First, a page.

We built artificial open-cup nests with clusters of local grasses and sewing thread to mimic the shape and size of Lesser Elaenia nests (Elaenia chiriquensis, Lawrence 1865). Nests of this elaenia are the most abundant and found in the region during the time of this study. Her nests are cups with grass stems and spider webs, at an average height of 1.5 m in shrubs and trees (Medeiros & Marini 2007). The Lesser Elaenia was also very common in the study area during the breeding season (L.F. França, pers. obs.). Our artificial nests were dipped in a mixture of water and clay and dried in the sun. Afterwards, to reduce human scent, we used latex gloves when touching the nests and eggs (Whelan et al. 1994). Quail eggs (Coturnix coturnix, Linnaeus 1758) were our large egg treatment (25 to 30 mm in length) and Chestnut-billed Seed-finch eggs (Oryzoborus angolensis, Linnaeus 1766) the small egg treatment (18 to 20 mm in length). The latter are similar in size and color to those of most local passerine eggs. Also, artificial eggs made of plasticine (white wax modeling clay, ACRILEX®) were used to identify predators based on the marks left on the eggs.

We used nests with large eggs (one quail egg and one plasticine egg of the same size, shape and colors) and nests with small eggs (one Chestnut-billed Seed-finch egg and one plasticine egg of the same size, shape and colors) to test the effects of egg size on nest predation risk. Nest and egg combinations were placed from 28 October to 12 November and 9 December to 24 December 2007, to test the temporal effects of the reproductive season. These periods were used to represent the beginning and end of the songbird breeding season. We placed the nests in two habitats, open-cerrado and Eucalyptus plantations, to test the effects of habitat type (open shrub vs. open forest) on the risk of predation. A total of 160 nests were used: 20 nests of each egg size per habitat during each time period. We use one nest transect for each habitat and the transects were separated by >700 m and were >50 m from the habitat edge. Nests were placed every 25 m alternating large egg and small egg nests. Eggs were placed in the nests 48 h after placing the nests in the field to avoid possible influence due to the researcher. The nest installation took some time, however, placing the eggs was fast and we tried to avoid pauses near the nests.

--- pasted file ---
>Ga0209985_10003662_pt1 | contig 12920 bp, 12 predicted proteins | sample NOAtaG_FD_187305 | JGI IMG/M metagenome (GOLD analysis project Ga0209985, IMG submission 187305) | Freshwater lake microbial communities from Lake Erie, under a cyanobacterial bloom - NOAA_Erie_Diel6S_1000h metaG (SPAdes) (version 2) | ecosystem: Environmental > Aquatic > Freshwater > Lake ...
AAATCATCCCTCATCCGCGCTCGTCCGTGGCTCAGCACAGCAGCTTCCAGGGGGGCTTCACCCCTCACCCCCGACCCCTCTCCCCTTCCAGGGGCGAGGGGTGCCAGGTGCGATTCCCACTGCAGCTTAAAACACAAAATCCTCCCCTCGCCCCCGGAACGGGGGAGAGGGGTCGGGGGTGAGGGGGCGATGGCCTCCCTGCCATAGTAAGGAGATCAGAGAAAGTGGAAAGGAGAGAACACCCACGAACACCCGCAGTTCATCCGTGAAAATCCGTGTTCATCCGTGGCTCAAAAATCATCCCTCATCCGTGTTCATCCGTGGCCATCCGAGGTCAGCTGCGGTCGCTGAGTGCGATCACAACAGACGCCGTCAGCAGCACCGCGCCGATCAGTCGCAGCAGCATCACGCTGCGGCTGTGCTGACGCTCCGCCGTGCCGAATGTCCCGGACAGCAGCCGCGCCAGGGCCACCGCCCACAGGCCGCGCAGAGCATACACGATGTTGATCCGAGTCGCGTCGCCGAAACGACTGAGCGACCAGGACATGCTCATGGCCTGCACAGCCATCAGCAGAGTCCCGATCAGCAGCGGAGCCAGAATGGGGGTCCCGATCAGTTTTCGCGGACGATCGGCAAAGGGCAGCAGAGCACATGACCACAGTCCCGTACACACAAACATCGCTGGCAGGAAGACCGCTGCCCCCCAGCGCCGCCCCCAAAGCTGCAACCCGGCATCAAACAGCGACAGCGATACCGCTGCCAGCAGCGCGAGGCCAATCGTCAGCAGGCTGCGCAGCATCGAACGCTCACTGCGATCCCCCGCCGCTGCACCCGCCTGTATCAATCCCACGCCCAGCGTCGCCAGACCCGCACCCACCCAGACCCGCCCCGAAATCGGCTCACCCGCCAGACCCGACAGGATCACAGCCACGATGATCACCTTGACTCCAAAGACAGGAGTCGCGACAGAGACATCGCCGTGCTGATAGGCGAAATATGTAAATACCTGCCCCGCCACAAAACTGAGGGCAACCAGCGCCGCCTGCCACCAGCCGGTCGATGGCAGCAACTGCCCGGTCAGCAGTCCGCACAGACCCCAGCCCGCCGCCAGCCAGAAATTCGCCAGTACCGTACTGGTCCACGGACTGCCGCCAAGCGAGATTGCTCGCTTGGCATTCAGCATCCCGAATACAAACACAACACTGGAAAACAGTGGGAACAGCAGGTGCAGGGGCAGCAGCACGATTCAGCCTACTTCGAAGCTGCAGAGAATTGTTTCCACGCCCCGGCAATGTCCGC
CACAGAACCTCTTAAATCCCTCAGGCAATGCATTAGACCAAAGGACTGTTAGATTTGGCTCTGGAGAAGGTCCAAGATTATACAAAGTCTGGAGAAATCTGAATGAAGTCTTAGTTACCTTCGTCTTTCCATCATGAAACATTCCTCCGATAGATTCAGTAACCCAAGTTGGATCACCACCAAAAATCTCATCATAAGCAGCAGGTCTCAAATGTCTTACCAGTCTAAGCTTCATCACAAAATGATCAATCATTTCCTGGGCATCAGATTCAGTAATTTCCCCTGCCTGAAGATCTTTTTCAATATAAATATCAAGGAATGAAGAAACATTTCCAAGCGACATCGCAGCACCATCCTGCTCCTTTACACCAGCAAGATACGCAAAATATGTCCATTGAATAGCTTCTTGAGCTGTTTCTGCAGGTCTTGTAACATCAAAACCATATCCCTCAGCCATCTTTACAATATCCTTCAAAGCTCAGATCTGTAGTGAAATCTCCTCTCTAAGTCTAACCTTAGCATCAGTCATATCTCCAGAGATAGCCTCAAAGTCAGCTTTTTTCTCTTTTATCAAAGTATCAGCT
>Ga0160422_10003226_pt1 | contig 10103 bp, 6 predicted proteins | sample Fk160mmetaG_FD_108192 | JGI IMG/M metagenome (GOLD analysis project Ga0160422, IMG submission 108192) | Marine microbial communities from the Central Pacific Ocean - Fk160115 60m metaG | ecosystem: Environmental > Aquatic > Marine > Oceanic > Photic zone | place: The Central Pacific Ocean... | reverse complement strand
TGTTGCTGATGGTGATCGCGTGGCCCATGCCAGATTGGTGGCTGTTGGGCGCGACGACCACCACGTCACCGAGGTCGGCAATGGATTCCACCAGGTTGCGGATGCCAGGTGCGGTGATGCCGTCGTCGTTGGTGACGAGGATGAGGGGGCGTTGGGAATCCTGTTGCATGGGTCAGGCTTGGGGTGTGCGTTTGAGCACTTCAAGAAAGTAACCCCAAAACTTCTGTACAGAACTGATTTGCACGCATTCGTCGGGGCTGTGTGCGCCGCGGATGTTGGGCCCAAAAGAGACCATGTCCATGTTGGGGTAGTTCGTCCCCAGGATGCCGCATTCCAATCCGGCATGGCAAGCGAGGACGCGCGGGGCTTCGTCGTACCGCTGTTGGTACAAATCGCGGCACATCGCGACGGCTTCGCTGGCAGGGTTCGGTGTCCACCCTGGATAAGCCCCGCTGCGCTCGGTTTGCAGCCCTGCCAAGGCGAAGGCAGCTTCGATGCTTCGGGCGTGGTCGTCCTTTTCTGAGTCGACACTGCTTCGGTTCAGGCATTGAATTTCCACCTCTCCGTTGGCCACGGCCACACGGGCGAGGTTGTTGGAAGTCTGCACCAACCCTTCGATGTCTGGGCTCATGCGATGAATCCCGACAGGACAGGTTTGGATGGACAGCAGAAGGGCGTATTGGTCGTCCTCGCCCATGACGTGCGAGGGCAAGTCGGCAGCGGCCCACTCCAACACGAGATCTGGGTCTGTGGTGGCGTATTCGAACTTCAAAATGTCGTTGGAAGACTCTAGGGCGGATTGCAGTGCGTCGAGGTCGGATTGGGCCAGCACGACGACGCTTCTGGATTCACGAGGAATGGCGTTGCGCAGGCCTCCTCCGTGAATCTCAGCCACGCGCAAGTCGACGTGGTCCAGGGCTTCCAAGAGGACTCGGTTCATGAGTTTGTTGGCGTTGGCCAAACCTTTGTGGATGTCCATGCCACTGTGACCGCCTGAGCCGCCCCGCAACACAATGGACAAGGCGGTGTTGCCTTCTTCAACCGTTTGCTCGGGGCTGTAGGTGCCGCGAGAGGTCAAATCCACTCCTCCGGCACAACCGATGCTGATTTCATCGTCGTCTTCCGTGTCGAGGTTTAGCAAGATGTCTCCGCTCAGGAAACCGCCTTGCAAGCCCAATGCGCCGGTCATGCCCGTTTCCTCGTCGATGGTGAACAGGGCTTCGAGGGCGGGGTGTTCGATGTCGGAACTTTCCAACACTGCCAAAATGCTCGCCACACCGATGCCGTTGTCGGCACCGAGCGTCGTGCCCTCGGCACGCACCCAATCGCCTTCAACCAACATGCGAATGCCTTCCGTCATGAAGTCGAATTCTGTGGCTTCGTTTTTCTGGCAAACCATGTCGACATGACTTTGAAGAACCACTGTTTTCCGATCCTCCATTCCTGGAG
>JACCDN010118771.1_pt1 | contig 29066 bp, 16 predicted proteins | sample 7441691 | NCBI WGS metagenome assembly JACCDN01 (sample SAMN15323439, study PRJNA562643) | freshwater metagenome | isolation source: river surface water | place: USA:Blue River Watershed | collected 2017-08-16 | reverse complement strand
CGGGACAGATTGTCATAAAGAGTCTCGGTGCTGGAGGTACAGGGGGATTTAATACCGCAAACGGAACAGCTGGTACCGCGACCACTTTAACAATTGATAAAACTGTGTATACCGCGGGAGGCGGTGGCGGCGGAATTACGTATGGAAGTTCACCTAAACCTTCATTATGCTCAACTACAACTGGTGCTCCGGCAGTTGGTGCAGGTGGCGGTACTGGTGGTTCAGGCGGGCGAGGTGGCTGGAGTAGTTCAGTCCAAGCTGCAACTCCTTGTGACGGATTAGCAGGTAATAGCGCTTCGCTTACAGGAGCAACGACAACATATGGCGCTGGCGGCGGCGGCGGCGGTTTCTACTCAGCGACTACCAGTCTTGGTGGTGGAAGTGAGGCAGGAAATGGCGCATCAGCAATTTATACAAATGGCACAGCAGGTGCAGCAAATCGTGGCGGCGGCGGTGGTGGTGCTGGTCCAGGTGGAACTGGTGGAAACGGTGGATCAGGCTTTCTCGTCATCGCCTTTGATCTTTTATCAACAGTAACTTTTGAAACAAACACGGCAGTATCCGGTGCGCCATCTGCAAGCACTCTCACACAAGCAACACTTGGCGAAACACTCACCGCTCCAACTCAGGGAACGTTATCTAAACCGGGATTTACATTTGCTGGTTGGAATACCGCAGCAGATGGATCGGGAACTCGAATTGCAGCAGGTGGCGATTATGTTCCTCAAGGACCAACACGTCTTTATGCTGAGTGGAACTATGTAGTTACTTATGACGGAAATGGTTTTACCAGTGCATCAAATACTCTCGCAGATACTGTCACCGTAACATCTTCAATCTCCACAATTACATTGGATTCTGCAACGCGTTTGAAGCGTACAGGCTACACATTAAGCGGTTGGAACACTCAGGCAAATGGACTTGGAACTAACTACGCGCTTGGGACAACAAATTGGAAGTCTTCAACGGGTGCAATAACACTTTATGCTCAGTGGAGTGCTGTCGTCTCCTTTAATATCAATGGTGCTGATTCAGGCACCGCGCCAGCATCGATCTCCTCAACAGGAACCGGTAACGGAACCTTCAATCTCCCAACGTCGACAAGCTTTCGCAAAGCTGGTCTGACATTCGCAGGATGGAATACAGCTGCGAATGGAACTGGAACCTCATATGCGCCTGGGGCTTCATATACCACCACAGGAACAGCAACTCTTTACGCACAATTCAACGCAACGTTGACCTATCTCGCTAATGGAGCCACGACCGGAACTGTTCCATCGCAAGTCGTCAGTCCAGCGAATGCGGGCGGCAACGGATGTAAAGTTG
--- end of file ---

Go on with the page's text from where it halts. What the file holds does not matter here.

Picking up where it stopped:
Nests were monitored every three or four days until they disappeared or 15 days, whichever came first. This time interval was based on the incubation period for many songbirds in the Cerrado (L. F. França, pers. comm.). We considered damaged nests, or with at least one broken or missing egg as a predation event. V-shaped marks on the plasticine eggs were considered to be made by birds. Marks showing different types of teeth, canines or incisors were attributed to mammals. Marks in an inverted U-shape, as well as uniform and sharp teeth imprinting were considered to be made by reptiles.

3. Data analysis

Following the information-theoretic approach (Burnham & Anderson 1998), we developed 11 a priori candidate models to test our initial hypotheses. These models evaluate the potential effect of egg size (large or small), period (beginning or end), or habitat type (open-cerrado or Eucalyptus plantation). We considered simple linear models containing only one covariate to test the first three hypotheses independently. We used multiple linear additive models (egg + period, egg + habitat, habitat + period or egg + habitat + period) or interactive models (egg × period, egg × habitat or egg × habitat × period) to considers the association between the previous hypotheses. A constant survival model (null model) was also included.

We used the MARK Program (White & Burnham 1999) to run General Linear Models, that estimate the daily survival of artificial nests (Dinsmore et al. 2002), and to sort candidate models based on Akaike Information Criterion adjusted for small samples (AICc; Burnham & Anderson 1998). The best-fit model was the one with the lowest AICc value and models with ∆AICc ≤ 2 were considered to have substantial support to explain variation in the data (Burnham & Anderson 1998). We used the daily nest survival of the best-fit model to estimate nest success based on 15 days of incubation.



Two of 11 candidate models received substantial support to explain daily nest survival, both including effects of egg size and reproductive period (Table 1). All other combinations of explanatory variables resulted in models with low support (∆AICc > 2.00) and interactive models had less support than their similar additive model. Hence, model averaging was unnecessary. The best fit model was clearly better than the null model (∆AICc = 22.2) and about 80% weight was in the first two models (Table 1).